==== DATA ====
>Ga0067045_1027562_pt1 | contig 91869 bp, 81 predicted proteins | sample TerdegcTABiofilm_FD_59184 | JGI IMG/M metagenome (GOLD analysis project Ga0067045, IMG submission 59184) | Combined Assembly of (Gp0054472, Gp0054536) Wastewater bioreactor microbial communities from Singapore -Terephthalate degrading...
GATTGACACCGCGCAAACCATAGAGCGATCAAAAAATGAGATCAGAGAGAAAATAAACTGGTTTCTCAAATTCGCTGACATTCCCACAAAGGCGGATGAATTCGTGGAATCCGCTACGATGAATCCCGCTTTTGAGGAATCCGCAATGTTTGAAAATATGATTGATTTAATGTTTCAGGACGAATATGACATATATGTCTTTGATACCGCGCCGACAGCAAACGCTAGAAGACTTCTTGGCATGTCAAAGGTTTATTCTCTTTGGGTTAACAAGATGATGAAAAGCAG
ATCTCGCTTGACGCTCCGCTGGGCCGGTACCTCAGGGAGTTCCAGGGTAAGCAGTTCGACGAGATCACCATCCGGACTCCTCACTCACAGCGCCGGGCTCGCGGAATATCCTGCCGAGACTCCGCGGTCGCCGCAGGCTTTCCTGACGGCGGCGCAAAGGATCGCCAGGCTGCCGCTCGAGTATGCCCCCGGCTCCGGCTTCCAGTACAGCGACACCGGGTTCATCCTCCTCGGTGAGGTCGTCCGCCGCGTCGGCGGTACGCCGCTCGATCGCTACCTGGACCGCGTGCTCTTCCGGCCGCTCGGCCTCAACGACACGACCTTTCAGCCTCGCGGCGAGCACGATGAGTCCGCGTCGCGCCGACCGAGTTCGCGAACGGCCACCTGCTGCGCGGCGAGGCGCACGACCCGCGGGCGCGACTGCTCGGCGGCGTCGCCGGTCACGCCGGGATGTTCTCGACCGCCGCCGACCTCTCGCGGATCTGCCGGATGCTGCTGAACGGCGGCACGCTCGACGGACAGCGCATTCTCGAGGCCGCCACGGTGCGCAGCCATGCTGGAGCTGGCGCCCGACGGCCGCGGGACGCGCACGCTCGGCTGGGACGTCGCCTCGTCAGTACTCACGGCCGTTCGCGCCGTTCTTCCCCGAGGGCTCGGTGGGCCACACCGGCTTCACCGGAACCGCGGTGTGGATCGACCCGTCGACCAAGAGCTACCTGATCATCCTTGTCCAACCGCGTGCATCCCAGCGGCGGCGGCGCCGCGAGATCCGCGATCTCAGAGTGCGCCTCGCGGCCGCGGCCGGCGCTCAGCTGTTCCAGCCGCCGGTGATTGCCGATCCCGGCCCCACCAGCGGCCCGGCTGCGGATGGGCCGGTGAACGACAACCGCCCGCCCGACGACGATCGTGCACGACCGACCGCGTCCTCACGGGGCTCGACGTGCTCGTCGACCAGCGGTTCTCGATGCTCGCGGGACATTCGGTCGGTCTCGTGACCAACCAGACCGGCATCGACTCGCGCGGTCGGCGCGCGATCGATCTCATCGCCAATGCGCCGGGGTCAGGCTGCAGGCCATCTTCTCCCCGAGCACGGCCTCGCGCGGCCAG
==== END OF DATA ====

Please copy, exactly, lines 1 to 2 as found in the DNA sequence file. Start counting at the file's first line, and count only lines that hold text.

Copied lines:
>Ga0067045_1027562_pt1 | contig 91869 bp, 81 predicted proteins | sample TerdegcTABiofilm_FD_59184 | JGI IMG/M metagenome (GOLD analysis project Ga0067045, IMG submission 59184) | Combined Assembly of (Gp0054472, Gp0054536) Wastewater bioreactor microbial communities from Singapore -Terephthalate degrading...
GATTGACACCGCGCAAACCATAGAGCGATCAAAAAATGAGATCAGAGAGAAAATAAACTGGTTTCTCAAATTCGCTGACATTCCCACAAAGGCGGATGAATTCGTGGAATCCGCTACGATGAATCCCGCTTTTGAGGAATCCGCAATGTTTGAAAATATGATTGATTTAATGTTTCAGGACGAATATGACATATATGTCTTTGATACCGCGCCGACAGCAAACGCTAGAAGACTTCTTGGCATGTCAAAGGTTTATTCTCTTTGGGTTAACAAGATGATGAAAAGCAG